right has existed in national laws, they have rarely been exercised. It can be used for a few specific drugs and when there is a major health crisis, but cannot be used routinely. Therefore the only long-term goal is to get intellectual property rights out of WTO and not restrict it to a sanitised TRIPS.


If the key issue is only compulsory licensing, as these international NGOs seem to hold, then one can understand the need to campaign with the Indian government to keep the flow of cheap drugs intact. This leads to a rather anomalous situation in which the US and EU governments mount pressure on the Indian government to change its patent laws while their NGOs mount pressure on the other side. However, if the long-term goal is to attack TRIPS itself, while using provisions such as compulsory licensing for only mitigating the worst affects of TRIPS, the focus shifts elsewhere. The focus then becomes forcing all governments to take a stand against TRIPS. The asymmetry between what is to be done at home and what is done elsewhere then disappears. Unless this asymmetry is resolved, it will leave MSF and Oxfam’s positions under a question mark.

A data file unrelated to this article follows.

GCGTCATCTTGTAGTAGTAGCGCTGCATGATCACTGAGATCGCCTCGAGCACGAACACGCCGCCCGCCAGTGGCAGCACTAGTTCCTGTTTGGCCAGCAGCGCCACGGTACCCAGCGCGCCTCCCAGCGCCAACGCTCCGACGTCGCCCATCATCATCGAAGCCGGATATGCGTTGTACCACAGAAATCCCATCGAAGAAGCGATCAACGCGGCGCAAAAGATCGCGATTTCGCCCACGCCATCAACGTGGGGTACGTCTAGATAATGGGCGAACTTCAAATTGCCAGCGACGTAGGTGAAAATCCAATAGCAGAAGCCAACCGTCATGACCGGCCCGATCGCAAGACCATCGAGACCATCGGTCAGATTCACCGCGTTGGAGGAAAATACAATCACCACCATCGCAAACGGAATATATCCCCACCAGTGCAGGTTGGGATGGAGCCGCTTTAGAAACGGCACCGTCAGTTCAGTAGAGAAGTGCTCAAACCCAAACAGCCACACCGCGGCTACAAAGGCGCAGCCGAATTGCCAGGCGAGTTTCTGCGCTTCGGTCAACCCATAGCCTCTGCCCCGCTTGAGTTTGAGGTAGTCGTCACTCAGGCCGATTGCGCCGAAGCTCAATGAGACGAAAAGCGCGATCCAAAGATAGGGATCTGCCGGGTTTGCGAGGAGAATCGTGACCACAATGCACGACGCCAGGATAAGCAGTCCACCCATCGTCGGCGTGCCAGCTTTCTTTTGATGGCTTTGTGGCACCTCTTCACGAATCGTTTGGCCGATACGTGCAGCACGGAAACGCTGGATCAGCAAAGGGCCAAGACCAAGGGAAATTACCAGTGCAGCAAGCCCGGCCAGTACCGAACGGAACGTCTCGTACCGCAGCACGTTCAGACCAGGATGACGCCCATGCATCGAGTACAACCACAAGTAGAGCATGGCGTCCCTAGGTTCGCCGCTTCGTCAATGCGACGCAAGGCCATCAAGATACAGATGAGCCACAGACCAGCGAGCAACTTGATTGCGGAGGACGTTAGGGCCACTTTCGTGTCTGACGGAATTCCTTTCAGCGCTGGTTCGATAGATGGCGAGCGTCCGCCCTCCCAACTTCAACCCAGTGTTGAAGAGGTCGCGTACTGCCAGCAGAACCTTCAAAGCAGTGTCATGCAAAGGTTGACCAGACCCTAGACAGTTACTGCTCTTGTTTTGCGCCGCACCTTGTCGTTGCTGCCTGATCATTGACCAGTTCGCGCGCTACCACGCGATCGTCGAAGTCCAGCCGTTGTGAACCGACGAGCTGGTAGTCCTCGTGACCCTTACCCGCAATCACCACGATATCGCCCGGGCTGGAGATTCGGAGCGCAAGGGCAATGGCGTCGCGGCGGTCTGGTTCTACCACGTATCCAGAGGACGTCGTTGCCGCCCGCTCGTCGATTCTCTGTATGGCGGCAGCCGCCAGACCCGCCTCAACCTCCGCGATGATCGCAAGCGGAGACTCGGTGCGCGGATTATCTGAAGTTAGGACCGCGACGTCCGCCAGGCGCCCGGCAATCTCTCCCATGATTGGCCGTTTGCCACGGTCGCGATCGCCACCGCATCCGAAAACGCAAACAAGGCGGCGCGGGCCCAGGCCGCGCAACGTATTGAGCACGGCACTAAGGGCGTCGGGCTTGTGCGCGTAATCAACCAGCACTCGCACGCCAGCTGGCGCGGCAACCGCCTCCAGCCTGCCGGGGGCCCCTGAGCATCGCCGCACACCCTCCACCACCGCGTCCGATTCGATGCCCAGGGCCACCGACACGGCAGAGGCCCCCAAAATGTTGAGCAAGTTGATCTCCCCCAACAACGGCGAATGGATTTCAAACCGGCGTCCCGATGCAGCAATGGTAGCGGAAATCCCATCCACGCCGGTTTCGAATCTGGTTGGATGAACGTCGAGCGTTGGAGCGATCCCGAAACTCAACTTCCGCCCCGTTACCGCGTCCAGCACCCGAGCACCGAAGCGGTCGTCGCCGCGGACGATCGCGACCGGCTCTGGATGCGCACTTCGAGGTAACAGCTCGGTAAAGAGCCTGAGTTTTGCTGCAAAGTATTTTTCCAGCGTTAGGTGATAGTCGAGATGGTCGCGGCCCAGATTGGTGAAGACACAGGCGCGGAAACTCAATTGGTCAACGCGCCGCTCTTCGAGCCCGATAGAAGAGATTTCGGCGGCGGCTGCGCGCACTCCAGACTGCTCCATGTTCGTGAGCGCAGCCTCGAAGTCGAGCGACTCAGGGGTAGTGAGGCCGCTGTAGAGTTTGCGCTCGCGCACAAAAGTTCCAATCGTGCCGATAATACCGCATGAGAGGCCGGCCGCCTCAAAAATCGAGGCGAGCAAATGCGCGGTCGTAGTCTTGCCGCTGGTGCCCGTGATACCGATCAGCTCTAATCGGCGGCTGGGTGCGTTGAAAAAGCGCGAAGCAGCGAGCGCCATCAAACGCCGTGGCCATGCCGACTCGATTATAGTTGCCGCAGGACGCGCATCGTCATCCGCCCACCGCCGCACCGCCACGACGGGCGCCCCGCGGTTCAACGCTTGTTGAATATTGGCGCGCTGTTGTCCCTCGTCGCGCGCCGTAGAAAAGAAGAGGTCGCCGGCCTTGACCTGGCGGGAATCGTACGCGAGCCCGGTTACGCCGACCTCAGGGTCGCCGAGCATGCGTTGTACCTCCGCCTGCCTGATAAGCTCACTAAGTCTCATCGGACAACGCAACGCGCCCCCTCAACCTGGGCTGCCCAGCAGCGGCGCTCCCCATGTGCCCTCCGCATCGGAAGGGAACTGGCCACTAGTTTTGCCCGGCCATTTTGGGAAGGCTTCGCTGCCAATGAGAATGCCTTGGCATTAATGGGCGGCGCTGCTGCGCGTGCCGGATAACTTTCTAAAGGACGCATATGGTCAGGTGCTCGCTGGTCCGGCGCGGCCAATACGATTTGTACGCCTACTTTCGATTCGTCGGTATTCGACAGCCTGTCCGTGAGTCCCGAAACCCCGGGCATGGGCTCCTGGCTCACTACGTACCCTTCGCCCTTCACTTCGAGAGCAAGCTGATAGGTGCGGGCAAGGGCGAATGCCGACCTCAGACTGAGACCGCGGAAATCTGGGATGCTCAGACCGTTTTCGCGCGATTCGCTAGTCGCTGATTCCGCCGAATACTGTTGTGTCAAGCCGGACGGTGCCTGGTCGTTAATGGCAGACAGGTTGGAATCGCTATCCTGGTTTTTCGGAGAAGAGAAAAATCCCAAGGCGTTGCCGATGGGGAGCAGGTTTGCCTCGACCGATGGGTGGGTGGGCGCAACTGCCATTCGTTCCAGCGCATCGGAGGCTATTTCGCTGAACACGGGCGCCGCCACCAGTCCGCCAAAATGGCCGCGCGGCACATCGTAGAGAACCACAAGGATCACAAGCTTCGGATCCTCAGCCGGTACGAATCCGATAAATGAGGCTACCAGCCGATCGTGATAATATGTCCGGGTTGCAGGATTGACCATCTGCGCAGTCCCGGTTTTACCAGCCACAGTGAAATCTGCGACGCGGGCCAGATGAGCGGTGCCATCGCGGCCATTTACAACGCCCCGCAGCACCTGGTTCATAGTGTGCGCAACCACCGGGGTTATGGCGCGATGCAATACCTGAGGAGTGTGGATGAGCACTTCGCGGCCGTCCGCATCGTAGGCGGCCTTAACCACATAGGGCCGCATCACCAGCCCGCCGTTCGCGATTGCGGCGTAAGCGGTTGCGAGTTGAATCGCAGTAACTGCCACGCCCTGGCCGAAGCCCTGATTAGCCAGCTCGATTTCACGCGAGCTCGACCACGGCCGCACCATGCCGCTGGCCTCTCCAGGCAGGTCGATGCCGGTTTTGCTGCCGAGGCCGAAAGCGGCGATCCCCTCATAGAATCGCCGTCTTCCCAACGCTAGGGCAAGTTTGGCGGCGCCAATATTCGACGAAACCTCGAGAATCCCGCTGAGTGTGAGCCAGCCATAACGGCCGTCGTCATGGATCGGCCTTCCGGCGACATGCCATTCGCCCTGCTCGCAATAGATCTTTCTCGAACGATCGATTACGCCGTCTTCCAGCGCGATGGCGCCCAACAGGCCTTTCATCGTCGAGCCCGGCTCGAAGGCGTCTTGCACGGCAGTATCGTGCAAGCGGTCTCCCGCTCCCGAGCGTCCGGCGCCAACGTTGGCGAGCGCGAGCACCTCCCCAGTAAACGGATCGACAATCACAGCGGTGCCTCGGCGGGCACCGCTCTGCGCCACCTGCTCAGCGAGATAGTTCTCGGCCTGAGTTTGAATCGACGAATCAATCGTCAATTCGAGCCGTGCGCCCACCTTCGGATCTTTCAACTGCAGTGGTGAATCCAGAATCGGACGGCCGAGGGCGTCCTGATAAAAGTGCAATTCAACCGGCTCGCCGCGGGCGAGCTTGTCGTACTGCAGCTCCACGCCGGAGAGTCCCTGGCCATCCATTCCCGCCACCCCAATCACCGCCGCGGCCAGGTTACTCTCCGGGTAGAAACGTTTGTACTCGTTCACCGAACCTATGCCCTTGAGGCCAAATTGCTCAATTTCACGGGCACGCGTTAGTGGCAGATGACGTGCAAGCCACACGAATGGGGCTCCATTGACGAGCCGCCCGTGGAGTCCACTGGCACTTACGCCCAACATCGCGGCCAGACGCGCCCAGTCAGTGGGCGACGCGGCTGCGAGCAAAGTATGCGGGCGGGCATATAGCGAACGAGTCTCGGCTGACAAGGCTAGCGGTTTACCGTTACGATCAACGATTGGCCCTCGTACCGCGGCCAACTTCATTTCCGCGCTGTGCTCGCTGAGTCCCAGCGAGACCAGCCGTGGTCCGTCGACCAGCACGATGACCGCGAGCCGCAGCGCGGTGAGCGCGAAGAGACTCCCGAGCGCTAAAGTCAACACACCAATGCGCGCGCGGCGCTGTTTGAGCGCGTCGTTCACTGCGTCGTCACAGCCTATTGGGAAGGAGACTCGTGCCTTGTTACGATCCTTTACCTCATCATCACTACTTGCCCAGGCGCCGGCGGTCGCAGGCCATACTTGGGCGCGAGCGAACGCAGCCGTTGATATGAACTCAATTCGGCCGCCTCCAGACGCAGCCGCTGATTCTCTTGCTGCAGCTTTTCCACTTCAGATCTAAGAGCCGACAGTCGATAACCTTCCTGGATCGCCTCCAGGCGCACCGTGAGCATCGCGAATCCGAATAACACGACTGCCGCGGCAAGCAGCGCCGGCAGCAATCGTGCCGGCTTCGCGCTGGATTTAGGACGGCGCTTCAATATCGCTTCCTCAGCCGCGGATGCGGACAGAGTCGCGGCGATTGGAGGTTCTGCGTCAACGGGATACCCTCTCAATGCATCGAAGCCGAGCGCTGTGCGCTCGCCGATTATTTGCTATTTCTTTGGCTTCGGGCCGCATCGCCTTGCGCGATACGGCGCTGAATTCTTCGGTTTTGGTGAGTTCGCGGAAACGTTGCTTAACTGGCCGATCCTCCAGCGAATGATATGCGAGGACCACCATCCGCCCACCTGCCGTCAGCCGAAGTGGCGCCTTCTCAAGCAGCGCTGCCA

There are certain criticisms that have been made regarding the Patents Act Amendments and the role of the Left by others. It is easier for us to understand criticismof groups such as CPI(ML) Liberation, whose arguments are largely
political. They would have dubbed anything short of voting against the bill as a betrayal in any case — the merits of what has been done would be a moot point to them. Some other groups believe that India should walk out of WTO and saw in the patents amendment an avenue for the same. There is little one can answer on this count except to restate what we have already written earlier.


We will examine some of the criticisms that has emanated from other quarters and address some of the concrete issues raised about the amendments. We will also discuss Vandana Shiva’s argument that the Left missed a major opportunity to defeat TRIPS and the amended patent act will build a Monsanto seed monopoly.





One criticism levelled against the final Act, is regarding the possibility of ever-greening of patents due to the “weak” definition of the “inventive step” in the Amended Act. This criticism has been levelled, amongst others by Lawyers Collective/Access to Medicine and Treatment Campaign (AMTC). The amended Act defines the inventive step as “a feature of an invention that involves technical advance as compared to the existing knowledge or having
economic significance or both and that makes the invention not obvious to a person skilled in the art.” While it is true that the definition of an inventive step could be defined better (and certainly we could argue for its further tightening), what the AMTC completely misses is that the inventive step that was given in the 2002 Act was met solely by the invention not being obvious to a person skilled in the art! AMTC’s statement, “Furthermore, the